How to Avoid Burnout in the Workplace

Via IamExpat.

At some point in your career, you must have experienced the inevitable stressful work day that pushed you to question the purpose behind it all. You find yourself screaming: “I’m done!” We have all been there, and this suffocating feeling we feel is called burnout.

The credit goes to the psychologist Herbert Freudenberger, who was the first to coin the term back in 1974. He defined it as “a state of mental and physical exhaustion caused by one’s professional life”, and just last month, the World Health Organization (WHO) added an expanded definition of burnout as a work-related disease.

The WHO also went into more detail to describe some symptoms of burnout, which included a lack of energy, fatigue, feeling negative about one’s job, as well as reduced productivity.

In some professions such as aviation and healthcare, burnout could lead to disastrous outcomes as it causes an increase in the likeliness of human error.

In 2018, a US study found that in a sample of 6,586 doctors, those expressing symptoms of burnout were twice as likely to have made a life-threatening mistake within the past three months. Another study in the aviation field also brought about similar results, with pilots suffering from burnout posing a major threat to flight safety.

In other professions such as teaching, burnout can have even more adverse consequences over the long term, as a fed-up teacher can potentially cause life-long damage within pupils.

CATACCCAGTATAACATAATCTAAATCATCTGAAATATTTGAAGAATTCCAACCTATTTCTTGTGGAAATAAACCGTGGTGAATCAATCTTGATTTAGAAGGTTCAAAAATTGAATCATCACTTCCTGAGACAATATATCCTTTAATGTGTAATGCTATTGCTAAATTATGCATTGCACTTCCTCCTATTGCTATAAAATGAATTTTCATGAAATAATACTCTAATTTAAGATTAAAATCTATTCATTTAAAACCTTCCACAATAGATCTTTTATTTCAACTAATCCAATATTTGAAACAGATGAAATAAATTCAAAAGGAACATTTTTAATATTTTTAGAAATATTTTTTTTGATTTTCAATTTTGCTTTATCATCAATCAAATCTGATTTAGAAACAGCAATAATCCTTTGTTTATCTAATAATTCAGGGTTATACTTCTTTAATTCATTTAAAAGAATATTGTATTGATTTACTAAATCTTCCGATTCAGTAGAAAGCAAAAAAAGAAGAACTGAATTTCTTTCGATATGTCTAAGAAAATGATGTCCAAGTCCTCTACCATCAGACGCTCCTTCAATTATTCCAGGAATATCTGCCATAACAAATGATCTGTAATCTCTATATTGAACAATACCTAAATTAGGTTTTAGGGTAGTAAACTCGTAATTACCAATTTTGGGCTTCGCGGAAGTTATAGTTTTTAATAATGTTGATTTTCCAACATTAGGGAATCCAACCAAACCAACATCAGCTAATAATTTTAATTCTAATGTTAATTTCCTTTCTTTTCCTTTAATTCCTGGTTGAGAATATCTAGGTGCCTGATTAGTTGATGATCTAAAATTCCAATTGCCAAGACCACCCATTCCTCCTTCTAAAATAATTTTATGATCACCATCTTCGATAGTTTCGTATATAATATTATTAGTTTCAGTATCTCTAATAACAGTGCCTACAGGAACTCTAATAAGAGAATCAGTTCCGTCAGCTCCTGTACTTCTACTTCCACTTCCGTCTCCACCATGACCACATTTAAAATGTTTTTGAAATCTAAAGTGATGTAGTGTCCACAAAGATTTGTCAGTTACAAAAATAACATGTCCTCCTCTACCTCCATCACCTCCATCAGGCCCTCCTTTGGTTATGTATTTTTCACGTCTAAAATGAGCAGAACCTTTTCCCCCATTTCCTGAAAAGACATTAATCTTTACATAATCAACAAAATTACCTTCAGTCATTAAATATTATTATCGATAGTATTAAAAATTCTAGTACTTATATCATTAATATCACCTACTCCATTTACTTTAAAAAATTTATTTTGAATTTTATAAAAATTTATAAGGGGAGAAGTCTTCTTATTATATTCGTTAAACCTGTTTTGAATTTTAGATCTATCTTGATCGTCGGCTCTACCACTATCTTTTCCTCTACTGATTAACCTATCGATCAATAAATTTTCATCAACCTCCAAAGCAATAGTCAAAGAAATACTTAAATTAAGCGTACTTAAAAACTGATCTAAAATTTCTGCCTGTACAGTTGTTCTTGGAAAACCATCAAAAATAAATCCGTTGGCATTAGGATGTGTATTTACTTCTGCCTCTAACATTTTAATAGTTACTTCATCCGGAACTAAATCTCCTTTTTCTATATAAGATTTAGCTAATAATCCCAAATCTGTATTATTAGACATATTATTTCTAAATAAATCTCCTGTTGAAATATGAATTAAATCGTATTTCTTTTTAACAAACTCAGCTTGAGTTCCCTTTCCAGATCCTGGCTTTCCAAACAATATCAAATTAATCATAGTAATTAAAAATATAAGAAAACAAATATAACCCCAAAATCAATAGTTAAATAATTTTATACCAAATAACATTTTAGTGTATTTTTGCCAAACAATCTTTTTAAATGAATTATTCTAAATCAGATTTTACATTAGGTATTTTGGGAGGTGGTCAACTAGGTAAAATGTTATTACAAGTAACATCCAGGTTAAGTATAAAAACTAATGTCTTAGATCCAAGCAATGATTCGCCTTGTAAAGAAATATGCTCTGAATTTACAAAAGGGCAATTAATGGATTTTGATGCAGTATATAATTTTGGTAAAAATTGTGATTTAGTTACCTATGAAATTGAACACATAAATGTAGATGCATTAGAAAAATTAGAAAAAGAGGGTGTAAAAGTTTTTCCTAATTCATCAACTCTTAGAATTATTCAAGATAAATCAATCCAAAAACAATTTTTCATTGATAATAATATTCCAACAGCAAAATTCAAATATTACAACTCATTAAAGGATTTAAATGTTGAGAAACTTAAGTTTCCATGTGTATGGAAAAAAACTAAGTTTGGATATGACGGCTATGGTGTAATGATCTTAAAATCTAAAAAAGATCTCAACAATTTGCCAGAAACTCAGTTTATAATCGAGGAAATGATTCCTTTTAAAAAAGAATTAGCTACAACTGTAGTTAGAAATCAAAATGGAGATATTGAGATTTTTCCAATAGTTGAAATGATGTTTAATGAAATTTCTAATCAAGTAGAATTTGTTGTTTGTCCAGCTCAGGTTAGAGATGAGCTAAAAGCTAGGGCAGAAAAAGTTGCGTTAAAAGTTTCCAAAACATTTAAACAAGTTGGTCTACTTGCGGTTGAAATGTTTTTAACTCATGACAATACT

One prominent study that took place in the UAE back in 2017 and was published in the Journal of Family Medicine and Primary Care, showed that 70 percent of those surveyed expressed at least one symptom of burnout.

To this day, most of the research carried out regarding burnout sought to define it and find means to measure it, but little has been done to actually solve the issue. Many of those feeling burnt out slip into depression feeling alone and helpless.

How to avoid it? Well, according to Justin Thomas, a professor of psychology at the UAE’s Zayed University, prevention is more preferable than cure. One successful prevention method is trying to manage the response to these burnout episodes. This could be done through learning different ways to manage and relieve stress, to be mindful of it, but not let it build up.

These techniques will not be efficient if the work environment remains toxic. Therefore, we should all avoid overwork and over stressing as these two factors were often found to be the source of the problem. Managers also have a responsibility to ensure that profit and productivity are not prioritized over their employee’s well-being.

WE SAID THIS: Well, more time off is sure to make it better, right?!